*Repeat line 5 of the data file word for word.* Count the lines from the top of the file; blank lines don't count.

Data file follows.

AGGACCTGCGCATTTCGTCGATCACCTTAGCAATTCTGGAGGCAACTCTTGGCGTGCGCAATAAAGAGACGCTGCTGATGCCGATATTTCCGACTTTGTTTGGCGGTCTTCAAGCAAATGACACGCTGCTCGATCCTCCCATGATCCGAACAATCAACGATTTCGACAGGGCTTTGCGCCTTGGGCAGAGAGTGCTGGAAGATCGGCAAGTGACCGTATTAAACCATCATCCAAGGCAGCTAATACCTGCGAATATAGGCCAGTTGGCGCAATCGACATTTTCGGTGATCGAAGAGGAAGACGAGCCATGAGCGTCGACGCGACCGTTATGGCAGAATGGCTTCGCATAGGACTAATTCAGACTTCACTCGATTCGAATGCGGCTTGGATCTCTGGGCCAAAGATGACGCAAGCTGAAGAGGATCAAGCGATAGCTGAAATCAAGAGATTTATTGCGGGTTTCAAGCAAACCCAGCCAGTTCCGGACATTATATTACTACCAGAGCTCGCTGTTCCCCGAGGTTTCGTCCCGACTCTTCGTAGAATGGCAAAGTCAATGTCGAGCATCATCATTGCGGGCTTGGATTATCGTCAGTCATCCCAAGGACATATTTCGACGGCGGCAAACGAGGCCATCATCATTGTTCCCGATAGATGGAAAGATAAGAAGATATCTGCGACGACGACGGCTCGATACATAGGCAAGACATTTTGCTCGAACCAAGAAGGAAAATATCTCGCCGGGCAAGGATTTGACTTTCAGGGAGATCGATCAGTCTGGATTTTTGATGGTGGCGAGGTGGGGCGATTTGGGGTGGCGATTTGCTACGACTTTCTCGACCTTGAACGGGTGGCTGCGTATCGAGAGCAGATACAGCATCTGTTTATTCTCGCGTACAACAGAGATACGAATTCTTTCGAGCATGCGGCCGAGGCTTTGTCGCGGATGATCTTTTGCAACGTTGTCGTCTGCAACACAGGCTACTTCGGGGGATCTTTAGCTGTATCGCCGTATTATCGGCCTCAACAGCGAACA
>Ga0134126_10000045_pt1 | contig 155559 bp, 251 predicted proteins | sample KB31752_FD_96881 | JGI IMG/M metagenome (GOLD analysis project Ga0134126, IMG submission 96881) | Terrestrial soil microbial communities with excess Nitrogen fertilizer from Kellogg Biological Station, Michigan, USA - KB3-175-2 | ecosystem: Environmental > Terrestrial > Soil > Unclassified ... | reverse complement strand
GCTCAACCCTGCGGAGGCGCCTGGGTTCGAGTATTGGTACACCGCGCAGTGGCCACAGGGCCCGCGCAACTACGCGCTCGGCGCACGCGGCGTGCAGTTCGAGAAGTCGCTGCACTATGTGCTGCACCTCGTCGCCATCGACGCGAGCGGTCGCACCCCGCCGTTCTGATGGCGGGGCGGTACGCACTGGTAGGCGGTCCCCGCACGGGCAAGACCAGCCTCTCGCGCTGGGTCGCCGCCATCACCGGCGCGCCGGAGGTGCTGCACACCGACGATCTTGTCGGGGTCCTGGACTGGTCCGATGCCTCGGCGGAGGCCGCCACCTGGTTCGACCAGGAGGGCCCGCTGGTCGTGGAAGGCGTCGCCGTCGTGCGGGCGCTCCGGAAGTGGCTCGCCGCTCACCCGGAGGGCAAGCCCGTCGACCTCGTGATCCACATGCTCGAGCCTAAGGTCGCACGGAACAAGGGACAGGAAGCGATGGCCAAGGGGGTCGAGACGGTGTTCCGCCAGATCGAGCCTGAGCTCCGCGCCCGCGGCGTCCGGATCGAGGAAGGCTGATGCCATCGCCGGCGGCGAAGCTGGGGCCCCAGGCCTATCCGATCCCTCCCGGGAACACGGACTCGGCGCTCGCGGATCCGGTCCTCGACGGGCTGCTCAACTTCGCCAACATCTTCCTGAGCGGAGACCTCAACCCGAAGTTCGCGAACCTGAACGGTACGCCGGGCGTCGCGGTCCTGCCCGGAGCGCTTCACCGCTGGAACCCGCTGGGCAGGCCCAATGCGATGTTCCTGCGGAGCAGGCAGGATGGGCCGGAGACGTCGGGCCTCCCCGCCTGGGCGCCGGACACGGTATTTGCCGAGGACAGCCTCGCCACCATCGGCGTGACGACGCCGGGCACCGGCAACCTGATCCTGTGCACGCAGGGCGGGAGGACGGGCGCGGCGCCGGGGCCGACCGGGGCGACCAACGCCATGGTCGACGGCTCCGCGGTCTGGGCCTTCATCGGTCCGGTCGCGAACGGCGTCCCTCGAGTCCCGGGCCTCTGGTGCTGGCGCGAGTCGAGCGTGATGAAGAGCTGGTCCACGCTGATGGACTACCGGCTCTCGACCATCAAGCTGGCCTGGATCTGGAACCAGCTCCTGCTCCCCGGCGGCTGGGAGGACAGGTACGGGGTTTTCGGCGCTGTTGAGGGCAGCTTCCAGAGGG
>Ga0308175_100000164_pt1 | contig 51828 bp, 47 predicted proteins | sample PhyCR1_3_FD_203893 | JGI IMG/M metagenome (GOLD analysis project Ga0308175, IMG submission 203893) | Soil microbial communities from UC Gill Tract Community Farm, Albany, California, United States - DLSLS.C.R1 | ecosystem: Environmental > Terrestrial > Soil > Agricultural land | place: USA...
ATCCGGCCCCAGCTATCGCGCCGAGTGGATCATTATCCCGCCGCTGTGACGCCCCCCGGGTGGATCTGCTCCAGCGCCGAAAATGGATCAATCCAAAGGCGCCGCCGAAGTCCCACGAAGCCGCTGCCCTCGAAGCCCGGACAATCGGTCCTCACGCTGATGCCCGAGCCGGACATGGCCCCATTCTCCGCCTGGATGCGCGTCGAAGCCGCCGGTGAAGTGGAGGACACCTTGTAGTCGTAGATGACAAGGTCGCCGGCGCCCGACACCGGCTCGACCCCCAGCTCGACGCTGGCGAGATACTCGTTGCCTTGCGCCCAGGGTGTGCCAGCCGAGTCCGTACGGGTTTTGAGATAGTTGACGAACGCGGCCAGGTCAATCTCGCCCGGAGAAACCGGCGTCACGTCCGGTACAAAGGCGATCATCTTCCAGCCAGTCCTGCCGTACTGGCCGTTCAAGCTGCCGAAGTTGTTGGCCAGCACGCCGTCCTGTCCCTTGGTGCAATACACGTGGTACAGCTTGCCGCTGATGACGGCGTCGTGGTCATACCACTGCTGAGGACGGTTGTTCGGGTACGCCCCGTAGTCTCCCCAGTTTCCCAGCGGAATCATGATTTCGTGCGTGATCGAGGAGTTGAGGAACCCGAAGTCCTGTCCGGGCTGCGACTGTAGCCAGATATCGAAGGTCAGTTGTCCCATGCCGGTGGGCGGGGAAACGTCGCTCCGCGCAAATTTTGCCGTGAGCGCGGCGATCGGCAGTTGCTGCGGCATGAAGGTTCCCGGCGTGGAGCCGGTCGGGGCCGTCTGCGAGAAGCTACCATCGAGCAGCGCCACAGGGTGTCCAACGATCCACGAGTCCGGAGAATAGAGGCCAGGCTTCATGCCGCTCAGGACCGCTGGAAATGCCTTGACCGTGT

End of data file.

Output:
ATCCGGCCCCAGCTATCGCGCCGAGTGGATCATTATCCCGCCGCTGTGACGCCCCCCGGGTGGATCTGCTCCAGCGCCGAAAATGGATCAATCCAAAGGCGCCGCCGAAGTCCCACGAAGCCGCTGCCCTCGAAGCCCGGACAATCGGTCCTCACGCTGATGCCCGAGCCGGACATGGCCCCATTCTCCGCCTGGATGCGCGTCGAAGCCGCCGGTGAAGTGGAGGACACCTTGTAGTCGTAGATGACAAGGTCGCCGGCGCCCGACACCGGCTCGACCCCCAGCTCGACGCTGGCGAGATACTCGTTGCCTTGCGCCCAGGGTGTGCCAGCCGAGTCCGTACGGGTTTTGAGATAGTTGACGAACGCGGCCAGGTCAATCTCGCCCGGAGAAACCGGCGTCACGTCCGGTACAAAGGCGATCATCTTCCAGCCAGTCCTGCCGTACTGGCCGTTCAAGCTGCCGAAGTTGTTGGCCAGCACGCCGTCCTGTCCCTTGGTGCAATACACGTGGTACAGCTTGCCGCTGATGACGGCGTCGTGGTCATACCACTGCTGAGGACGGTTGTTCGGGTACGCCCCGTAGTCTCCCCAGTTTCCCAGCGGAATCATGATTTCGTGCGTGATCGAGGAGTTGAGGAACCCGAAGTCCTGTCCGGGCTGCGACTGTAGCCAGATATCGAAGGTCAGTTGTCCCATGCCGGTGGGCGGGGAAACGTCGCTCCGCGCAAATTTTGCCGTGAGCGCGGCGATCGGCAGTTGCTGCGGCATGAAGGTTCCCGGCGTGGAGCCGGTCGGGGCCGTCTGCGAGAAGCTACCATCGAGCAGCGCCACAGGGTGTCCAACGATCCACGAGTCCGGAGAATAGAGGCCAGGCTTCATGCCGCTCAGGACCGCTGGAAATGCCTTGACCGTGT